The aim is to develop new pattern discovery methods on large-scale unstructured online data to derive useful relationships among instances of variables, especially targeted at those messages prior to the civil unrest events so that interpretable prediction models with causal relationships can be learned based on the methods developed in (Letham et al. 2013; Li, Liu and Le 2015).

References:

  1. Letham, B et al 2013, Interpretable classifiers using rules and Bayesian analysis: Building a better stroke prediction model. Technical Report no. 609, University of Washington, August 2013.
  2. Li,J, Liu,L, and Le, T 2015, Practical approaches to causal relationship exploration, Springer, 2015

Predicting Dengue Virus Infections using Weibo Data

Dr Jixue Liu

Computer Science, Data Mining

Suitable as PhD and Masters project

Abstract:

Weibo is the Chinese Twitter where people use Chinese to discuss their opinions, feelings, and symptoms when they fall ill. This project aims to explore how to extract information from Chinese Weibo and how to build models for predicting dengue outbreaks in China. The built models then become a comparison to the one built for Australia. The relevance of this PhD project is that when China has an outbreak, the risk of outbreak in Australia is increased because of the large number of travellers between the two countries.

Reference:

  1. Rekatsinas, T., et al. (2015). “SourceSeer: Forecasting Rare Disease Outbreaks Using Multiple Data Sources.” SIAM International Conference on Data Mining (SDM).
  2. Gomide, J., et al. (2011). “Dengue surveillance based on a computational model of spatio-temporal locality of Twitter.” ACM Web Science Conference (WebSci).
  3. Chan, E. H., et al. (2011). “Using Web Search Query Data to Monitor Dengue Epidemics: A New Model for Neglected Tropical Disease Surveillance.” PLOS Neglected Tropical Diseases.
  4. Sang, S., et al. (2014). “Predicting Local Dengue Transmission in Guangzhou, China, through the Influence of Imported Cases, Mosquito Density and Climate Variability.” PLOS ONE 9(7).
  5. Kim, E.-K., et al. (2013). “Use of Hangeul Twitter to Track and Predict Human Influenza Infection.” PLOS ONE.

Relationship of Dengue Infections in Different Cities in Twitter Data

Dr Jixue Liu

Computer Science

Suitable as PhD and Masters project

Abstract:

This project aims to model the relationship between dengue outbreaks in different Australia cities or/and in cities of a neighboring country like Malaysia. Twitter data and government disease statistics will be used in prediction. The model is then used to predict the outbreak of a specific city based on the infections of other cities. This model will be useful if it is adapted to cities across cities in different countries.

Reference:

  1. Rekatsinas, T., et al. (2015). “SourceSeer: Forecasting Rare Disease Outbreaks Using Multiple Data Sources.” SIAM International Conference on Data Mining (SDM).
  2. Gomide, J., et al. (2011). “Dengue surveillance based on a computational model of spatio-temporal locality of Twitter.” ACM Web Science Conference (WebSci).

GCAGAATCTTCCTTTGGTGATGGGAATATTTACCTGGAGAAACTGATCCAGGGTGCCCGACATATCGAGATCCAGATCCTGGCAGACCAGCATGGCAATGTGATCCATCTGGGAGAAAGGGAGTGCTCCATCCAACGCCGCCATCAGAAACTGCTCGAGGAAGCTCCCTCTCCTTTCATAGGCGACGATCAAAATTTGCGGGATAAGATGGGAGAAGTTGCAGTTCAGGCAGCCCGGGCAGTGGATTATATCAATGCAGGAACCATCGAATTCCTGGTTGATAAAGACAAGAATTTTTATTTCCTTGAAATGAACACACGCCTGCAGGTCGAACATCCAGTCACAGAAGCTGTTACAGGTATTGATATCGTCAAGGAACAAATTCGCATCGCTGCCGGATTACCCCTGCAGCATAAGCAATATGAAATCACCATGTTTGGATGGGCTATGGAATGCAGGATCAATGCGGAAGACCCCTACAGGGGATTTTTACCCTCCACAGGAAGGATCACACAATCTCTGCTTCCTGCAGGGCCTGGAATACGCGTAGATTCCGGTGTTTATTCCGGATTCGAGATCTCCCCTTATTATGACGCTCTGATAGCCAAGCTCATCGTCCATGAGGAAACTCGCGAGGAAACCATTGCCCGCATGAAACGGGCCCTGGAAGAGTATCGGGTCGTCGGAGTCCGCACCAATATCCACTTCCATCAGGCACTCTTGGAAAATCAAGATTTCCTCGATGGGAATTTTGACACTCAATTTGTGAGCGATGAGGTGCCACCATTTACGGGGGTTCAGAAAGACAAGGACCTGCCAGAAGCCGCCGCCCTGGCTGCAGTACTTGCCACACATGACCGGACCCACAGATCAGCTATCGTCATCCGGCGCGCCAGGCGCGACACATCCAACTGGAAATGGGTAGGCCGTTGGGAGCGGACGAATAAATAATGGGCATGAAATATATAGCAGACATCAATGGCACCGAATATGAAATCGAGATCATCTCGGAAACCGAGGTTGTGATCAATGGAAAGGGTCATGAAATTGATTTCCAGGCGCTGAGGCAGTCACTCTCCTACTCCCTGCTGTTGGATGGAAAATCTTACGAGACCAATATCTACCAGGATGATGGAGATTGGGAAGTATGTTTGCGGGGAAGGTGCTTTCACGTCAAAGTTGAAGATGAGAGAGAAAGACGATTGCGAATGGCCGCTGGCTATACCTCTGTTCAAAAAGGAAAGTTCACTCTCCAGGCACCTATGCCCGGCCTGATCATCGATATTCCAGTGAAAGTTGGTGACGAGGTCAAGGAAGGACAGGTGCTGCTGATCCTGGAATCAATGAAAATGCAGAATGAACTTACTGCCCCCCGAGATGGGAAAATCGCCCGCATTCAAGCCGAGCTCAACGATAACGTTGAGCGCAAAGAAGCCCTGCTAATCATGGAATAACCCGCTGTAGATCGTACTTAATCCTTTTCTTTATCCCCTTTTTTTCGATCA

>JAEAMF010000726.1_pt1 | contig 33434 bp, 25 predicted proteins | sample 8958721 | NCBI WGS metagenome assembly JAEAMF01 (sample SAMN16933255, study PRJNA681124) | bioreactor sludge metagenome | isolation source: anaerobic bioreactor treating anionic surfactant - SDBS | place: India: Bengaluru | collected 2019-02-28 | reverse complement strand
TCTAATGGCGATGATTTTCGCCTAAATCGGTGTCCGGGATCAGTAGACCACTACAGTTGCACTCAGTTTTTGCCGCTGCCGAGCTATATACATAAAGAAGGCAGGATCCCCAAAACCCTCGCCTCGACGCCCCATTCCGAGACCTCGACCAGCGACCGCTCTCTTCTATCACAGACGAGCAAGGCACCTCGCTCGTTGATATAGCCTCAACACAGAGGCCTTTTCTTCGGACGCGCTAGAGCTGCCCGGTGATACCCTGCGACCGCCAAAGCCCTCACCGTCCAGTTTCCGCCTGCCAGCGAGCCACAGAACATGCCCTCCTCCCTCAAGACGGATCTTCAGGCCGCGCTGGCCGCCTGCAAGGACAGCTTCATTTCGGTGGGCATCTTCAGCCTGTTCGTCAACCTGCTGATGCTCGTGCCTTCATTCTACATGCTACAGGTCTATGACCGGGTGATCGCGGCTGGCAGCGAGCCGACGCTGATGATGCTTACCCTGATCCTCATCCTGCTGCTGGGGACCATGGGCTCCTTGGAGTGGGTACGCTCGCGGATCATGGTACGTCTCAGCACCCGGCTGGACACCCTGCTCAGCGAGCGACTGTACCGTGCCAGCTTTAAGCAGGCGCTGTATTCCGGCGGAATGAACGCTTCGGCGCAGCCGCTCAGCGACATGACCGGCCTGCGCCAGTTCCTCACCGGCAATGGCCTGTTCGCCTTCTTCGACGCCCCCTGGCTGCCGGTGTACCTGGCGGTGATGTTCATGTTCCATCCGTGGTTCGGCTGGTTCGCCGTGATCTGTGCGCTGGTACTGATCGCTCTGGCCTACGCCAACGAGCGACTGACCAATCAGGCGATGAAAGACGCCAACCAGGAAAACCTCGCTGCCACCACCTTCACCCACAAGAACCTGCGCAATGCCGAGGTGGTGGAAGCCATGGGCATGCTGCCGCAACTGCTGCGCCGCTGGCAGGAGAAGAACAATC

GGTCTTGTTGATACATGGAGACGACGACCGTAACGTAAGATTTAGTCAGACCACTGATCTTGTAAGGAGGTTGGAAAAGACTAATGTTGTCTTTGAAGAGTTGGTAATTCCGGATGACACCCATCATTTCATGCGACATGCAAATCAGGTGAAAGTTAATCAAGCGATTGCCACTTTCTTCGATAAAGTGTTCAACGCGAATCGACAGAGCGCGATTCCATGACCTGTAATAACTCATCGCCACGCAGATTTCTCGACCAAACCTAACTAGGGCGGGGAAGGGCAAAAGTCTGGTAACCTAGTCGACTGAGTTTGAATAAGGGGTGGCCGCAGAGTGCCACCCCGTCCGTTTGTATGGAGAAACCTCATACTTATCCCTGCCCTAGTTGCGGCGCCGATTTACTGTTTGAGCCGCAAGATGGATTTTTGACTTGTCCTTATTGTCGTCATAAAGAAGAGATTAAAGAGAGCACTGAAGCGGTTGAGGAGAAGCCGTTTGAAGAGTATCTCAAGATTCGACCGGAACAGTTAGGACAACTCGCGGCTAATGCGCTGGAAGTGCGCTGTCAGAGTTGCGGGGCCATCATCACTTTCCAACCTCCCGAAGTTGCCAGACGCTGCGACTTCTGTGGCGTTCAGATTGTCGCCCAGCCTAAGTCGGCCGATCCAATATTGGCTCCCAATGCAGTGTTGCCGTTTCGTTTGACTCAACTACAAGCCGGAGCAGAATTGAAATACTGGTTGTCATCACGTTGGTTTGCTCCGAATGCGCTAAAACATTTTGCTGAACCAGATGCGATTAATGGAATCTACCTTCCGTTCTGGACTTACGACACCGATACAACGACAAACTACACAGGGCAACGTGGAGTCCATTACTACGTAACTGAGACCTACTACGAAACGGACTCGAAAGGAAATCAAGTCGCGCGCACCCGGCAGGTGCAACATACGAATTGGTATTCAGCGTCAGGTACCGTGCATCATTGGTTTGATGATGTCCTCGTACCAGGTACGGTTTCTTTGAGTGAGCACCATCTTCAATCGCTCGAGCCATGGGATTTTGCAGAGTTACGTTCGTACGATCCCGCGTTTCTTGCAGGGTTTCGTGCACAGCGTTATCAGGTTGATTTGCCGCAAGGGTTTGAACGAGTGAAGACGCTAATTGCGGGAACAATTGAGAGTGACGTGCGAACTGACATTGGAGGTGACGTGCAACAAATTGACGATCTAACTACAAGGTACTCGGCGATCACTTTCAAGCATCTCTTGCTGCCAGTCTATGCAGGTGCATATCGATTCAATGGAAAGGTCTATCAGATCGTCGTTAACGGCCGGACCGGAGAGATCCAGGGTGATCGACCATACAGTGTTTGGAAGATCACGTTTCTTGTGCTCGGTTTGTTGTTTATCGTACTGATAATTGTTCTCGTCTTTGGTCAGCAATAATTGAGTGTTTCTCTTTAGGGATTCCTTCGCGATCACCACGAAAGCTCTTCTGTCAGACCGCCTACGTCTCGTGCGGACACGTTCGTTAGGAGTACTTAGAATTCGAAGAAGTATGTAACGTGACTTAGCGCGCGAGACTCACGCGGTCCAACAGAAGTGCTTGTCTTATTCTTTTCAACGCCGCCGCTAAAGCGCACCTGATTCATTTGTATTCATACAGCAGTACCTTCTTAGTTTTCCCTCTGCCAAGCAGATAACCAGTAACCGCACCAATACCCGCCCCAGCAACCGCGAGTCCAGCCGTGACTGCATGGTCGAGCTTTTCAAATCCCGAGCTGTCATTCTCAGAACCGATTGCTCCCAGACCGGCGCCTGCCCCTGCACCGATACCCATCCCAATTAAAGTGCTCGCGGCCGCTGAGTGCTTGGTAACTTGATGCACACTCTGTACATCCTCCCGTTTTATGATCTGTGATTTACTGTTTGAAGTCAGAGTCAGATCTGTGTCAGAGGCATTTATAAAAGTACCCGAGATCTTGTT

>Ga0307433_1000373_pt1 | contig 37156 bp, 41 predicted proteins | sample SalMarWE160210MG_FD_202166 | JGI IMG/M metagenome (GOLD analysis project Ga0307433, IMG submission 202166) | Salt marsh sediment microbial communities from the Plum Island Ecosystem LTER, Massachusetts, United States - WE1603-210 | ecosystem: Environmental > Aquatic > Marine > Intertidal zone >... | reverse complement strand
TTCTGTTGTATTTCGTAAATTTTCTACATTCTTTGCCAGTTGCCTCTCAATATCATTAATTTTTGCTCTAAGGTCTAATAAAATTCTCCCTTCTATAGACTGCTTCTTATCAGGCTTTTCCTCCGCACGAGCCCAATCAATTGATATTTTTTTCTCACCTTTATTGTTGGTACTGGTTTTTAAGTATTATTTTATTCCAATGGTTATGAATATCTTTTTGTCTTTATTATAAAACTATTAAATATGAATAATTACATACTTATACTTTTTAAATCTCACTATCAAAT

3. Chan, E. H., et al. (2011). “Using Web Search Query Data to Monitor Dengue Epidemics: A New Model for Neglected Tropical Disease Surveillance.” PLOS Neglected Tropical Diseases.
  4. Hirose, H. and L. Wang (2012). “Prediction of Infectious Disease Spread Using Twitter: A Case of Influenza.” Fifth International Symposium on Parallel Architectures, Algorithms and Programming (PAAP): 100-105.

Signal processing and analysis for medical imaging

Dr Ivan Lee

Computer Engineering, Multimedia Systems

Suitable as PhD and Masters project

Abstract:

This project will investigate sparse signal reconstruction for computed tomography and particle image velocimetry analysis, on synchrotron phase contract x-ray images, to overcome challenges on detecting and tracking overlapping particles for the assessment of cystic fibrosis airway therapies. This project can also apply similar algorithm for different medical imaging techniques, such as MRI, ultrasound, and confocal microscopic images.

References:

  1. Zhenglin Wang and Ivan Lee, “Backprojection Regularization with Weighted Ramp Filter for Tomographic Reconstruction”, International Conference of the IEEE Engineering in Medicine and Biology Society (EMBC), Milan, Italy, 2015.
  2. Hyewon Jung, Ivan Lee, Sang-Heon Lee, “Circular Particle Detection using Sectored Ring Mask for Synchrotron PCXI images,” International Conference of the IEEE Engineering in Medicine and Biology Society (EMBC), Milan, Italy, 2015.

 

INTEGRATED POLICING: Generating queries for identity resolution

Dr Jixue Liu

Computer Science, Data Mining

Suitable as PhD and Masters project

Abstract:

Identity resolution aims to find whether two records are referring to the same entity. A lot of work has been done on this topic assuming that the databases containing the two records to be matched are fully accessible and enabling brute force comparison of all records. However, this full access assumption becomes impractical in some applications because a database may be too sensitive to be accessed in any way that a user likes to take. When such a database is accessed, the user may get only one record per query or get even only true/false answers. In this case, what queries should be used to access the database so that an identity resolution process can use the query output to infer identities becomes a serious problem. This project aims to develop methods and algorithms to generate best queries to access the restricted database for identity resolution purpose. The query generation would be on the basis of an existing index over similar entities, e.g., the similar names.

References:

  1. Heng Ji. 2015. From Mono-lingual to Cross-lingual: state-of-the-art EDL. Invited Talk at JHU HLT-COE
  2. Heng Ji, Joel Nothman and Ben Hachey. 2014. Overview of TAC-KBP2014 Entity Discovery and Linking Tasks. Proc. Text Analysis Conference (TAC2014)